Loan Originations and Defaults in the Mortgage Crisis: Further Evidence
This paper addresses two critiques by Mian and Sufi (2015a, 2015b) that were released in response to the results documented in Adelino, Schoar and Severino (2015). We confirm that none of the results in our previous paper are affected by the issues put forward in these critiques; in particular income overstatement does not drive any of our results. Our analysis shows that the origination of purchase mortgages increased across the whole income distribution during the 2002-2006 housing boom, and did not flow disproportionately to low-income borrowers. In addition, middle- and high-income, as well as middle- and high-credit-score borrowers (not the poor), represent a larger fraction of delinquencies in the crisis relative to earlier periods. The results are inconsistent with the idea that distortions in the origination of credit caused the housing boom and the crisis and are more consistent with an expectations-based view where both home buyers and lenders were buying into increasing housing values and defaulted once prices dropped.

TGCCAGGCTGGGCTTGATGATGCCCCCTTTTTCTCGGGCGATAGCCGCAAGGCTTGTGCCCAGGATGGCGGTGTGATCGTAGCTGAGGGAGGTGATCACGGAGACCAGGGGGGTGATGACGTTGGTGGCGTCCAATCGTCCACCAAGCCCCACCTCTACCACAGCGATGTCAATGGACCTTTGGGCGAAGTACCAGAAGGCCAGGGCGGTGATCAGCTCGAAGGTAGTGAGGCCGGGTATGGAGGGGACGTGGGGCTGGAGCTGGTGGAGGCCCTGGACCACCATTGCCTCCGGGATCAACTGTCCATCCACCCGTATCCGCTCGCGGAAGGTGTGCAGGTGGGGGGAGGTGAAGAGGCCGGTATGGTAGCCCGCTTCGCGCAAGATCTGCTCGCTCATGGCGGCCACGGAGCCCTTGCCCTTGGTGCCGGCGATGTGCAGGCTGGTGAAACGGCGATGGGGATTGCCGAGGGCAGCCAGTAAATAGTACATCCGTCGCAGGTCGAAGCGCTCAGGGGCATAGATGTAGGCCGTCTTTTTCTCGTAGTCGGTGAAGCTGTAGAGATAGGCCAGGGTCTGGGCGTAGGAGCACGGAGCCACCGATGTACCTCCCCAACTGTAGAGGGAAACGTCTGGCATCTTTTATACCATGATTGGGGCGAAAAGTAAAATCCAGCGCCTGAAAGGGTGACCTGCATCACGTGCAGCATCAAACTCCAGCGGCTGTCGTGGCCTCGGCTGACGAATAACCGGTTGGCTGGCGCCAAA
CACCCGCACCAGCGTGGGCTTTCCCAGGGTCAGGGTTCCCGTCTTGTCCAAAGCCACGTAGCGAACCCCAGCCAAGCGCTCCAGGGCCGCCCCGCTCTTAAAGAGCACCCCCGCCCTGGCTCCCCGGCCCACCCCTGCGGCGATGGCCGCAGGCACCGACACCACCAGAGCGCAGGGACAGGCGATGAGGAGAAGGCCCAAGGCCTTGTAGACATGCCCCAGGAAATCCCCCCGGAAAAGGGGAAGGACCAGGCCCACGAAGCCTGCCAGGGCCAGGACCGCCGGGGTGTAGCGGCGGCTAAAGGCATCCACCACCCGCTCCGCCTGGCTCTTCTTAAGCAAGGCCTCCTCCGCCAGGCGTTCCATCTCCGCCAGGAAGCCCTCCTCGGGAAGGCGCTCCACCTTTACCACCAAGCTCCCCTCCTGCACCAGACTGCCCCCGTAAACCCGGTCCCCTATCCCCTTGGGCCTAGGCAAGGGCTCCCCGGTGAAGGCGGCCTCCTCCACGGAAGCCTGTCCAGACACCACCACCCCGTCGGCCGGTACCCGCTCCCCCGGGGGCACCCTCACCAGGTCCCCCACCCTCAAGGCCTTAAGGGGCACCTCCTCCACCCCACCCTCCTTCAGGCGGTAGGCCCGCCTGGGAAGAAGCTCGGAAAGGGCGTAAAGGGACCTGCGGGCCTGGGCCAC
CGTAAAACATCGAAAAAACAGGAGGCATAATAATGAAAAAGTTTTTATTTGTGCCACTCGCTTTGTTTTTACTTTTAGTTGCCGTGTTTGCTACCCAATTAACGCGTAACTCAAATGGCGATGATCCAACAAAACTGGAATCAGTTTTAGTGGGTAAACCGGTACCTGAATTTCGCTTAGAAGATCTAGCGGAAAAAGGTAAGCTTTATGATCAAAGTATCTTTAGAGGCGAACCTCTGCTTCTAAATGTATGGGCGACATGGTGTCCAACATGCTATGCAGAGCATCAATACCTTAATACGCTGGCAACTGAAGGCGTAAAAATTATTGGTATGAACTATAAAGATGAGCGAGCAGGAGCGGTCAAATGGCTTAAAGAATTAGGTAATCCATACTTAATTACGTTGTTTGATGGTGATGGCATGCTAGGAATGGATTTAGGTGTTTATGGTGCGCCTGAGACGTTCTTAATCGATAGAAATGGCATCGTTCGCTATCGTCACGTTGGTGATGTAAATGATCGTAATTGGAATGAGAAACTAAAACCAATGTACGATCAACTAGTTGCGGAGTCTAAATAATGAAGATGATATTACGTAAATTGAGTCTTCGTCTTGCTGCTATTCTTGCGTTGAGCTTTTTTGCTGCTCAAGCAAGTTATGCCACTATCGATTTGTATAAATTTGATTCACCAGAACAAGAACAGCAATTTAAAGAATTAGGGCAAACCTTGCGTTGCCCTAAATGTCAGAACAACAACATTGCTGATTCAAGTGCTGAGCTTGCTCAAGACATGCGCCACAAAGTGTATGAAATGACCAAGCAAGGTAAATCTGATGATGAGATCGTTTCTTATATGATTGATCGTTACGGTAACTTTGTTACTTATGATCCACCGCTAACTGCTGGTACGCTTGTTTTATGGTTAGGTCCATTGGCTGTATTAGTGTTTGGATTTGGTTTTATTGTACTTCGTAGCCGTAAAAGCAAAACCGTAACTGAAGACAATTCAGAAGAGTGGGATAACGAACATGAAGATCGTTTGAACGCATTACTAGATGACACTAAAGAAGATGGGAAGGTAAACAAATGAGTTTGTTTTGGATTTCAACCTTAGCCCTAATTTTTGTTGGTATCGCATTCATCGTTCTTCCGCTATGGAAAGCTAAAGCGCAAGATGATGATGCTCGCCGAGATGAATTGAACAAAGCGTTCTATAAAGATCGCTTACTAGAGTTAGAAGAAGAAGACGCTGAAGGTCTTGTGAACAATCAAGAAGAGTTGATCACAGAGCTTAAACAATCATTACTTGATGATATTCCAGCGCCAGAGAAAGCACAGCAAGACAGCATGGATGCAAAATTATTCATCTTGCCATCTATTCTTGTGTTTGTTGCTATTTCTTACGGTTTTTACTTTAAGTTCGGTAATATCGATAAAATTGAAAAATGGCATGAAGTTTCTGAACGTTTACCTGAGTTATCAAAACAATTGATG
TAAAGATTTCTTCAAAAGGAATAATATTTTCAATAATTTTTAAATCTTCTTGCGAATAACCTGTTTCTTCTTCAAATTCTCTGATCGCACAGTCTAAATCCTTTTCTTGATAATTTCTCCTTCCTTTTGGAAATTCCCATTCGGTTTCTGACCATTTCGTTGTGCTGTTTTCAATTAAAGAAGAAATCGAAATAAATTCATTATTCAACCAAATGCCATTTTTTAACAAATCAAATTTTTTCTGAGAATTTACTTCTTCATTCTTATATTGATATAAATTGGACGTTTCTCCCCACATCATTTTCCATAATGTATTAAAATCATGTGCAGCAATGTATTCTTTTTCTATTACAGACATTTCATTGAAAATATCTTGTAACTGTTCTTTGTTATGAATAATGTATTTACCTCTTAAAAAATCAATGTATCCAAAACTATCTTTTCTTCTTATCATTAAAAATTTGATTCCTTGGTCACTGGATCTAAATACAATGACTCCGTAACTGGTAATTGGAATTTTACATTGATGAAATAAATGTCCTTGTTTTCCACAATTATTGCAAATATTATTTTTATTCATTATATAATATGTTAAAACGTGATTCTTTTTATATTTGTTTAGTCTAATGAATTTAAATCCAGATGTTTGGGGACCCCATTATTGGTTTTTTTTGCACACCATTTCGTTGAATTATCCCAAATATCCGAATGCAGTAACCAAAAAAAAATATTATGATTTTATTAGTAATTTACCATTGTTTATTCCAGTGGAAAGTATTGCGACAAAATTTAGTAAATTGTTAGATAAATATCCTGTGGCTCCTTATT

This paper builds on results of Adelino, Schoar and Severino (2015) that is available as NBER Working Paper w20848, as well as at http://papers.ssrn.com/sol3/papers.cfm?abstract_id=2546427. The views expressed herein are those of the authors and do not necessarily reflect the views of the National Bureau of Economic Research.